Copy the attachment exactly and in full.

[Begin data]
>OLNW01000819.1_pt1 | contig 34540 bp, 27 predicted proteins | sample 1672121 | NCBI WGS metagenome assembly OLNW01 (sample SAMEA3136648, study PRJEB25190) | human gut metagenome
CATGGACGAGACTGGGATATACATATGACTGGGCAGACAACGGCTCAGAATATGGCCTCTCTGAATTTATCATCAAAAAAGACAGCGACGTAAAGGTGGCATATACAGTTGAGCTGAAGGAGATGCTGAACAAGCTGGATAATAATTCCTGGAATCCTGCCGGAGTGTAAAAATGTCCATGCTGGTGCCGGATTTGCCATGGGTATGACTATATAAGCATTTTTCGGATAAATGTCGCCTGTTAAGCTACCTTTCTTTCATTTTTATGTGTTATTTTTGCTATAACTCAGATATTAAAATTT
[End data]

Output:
>OLNW01000819.1_pt1 | contig 34540 bp, 27 predicted proteins | sample 1672121 | NCBI WGS metagenome assembly OLNW01 (sample SAMEA3136648, study PRJEB25190) | human gut metagenome
CATGGACGAGACTGGGATATACATATGACTGGGCAGACAACGGCTCAGAATATGGCCTCTCTGAATTTATCATCAAAAAAGACAGCGACGTAAAGGTGGCATATACAGTTGAGCTGAAGGAGATGCTGAACAAGCTGGATAATAATTCCTGGAATCCTGCCGGAGTGTAAAAATGTCCATGCTGGTGCCGGATTTGCCATGGGTATGACTATATAAGCATTTTTCGGATAAATGTCGCCTGTTAAGCTACCTTTCTTTCATTTTTATGTGTTATTTTTGCTATAACTCAGATATTAAAATTT